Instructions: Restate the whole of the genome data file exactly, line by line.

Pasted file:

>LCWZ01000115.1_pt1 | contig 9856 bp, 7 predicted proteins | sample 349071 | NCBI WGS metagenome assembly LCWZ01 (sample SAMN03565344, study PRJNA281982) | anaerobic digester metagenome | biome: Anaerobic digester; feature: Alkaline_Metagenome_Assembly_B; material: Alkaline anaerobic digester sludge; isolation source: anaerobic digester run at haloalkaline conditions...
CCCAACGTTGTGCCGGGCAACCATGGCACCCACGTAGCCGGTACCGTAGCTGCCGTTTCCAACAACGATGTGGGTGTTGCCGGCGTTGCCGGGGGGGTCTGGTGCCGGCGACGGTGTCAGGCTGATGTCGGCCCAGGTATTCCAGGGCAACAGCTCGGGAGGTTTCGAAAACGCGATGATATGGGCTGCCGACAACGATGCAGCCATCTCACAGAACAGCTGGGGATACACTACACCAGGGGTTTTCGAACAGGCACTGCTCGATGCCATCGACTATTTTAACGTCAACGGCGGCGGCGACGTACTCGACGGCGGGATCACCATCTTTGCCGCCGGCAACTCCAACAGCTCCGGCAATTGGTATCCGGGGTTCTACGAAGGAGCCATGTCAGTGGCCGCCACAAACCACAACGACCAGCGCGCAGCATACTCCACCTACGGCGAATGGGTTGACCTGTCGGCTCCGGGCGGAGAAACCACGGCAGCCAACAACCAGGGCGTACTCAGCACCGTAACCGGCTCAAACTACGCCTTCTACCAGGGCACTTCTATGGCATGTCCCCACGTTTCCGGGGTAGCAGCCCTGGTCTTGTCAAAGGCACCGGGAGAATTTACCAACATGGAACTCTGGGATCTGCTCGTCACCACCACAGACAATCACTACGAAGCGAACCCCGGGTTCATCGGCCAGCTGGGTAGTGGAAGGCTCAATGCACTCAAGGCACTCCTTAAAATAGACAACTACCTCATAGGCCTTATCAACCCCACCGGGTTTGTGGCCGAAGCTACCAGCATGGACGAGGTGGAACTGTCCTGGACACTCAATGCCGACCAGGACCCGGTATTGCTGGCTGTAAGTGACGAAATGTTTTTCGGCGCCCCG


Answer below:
>LCWZ01000115.1_pt1 | contig 9856 bp, 7 predicted proteins | sample 349071 | NCBI WGS metagenome assembly LCWZ01 (sample SAMN03565344, study PRJNA281982) | anaerobic digester metagenome | biome: Anaerobic digester; feature: Alkaline_Metagenome_Assembly_B; material: Alkaline anaerobic digester sludge; isolation source: anaerobic digester run at haloalkaline conditions...
CCCAACGTTGTGCCGGGCAACCATGGCACCCACGTAGCCGGTACCGTAGCTGCCGTTTCCAACAACGATGTGGGTGTTGCCGGCGTTGCCGGGGGGGTCTGGTGCCGGCGACGGTGTCAGGCTGATGTCGGCCCAGGTATTCCAGGGCAACAGCTCGGGAGGTTTCGAAAACGCGATGATATGGGCTGCCGACAACGATGCAGCCATCTCACAGAACAGCTGGGGATACACTACACCAGGGGTTTTCGAACAGGCACTGCTCGATGCCATCGACTATTTTAACGTCAACGGCGGCGGCGACGTACTCGACGGCGGGATCACCATCTTTGCCGCCGGCAACTCCAACAGCTCCGGCAATTGGTATCCGGGGTTCTACGAAGGAGCCATGTCAGTGGCCGCCACAAACCACAACGACCAGCGCGCAGCATACTCCACCTACGGCGAATGGGTTGACCTGTCGGCTCCGGGCGGAGAAACCACGGCAGCCAACAACCAGGGCGTACTCAGCACCGTAACCGGCTCAAACTACGCCTTCTACCAGGGCACTTCTATGGCATGTCCCCACGTTTCCGGGGTAGCAGCCCTGGTCTTGTCAAAGGCACCGGGAGAATTTACCAACATGGAACTCTGGGATCTGCTCGTCACCACCACAGACAATCACTACGAAGCGAACCCCGGGTTCATCGGCCAGCTGGGTAGTGGAAGGCTCAATGCACTCAAGGCACTCCTTAAAATAGACAACTACCTCATAGGCCTTATCAACCCCACCGGGTTTGTGGCCGAAGCTACCAGCATGGACGAGGTGGAACTGTCCTGGACACTCAATGCCGACCAGGACCCGGTATTGCTGGCTGTAAGTGACGAAATGTTTTTCGGCGCCCCG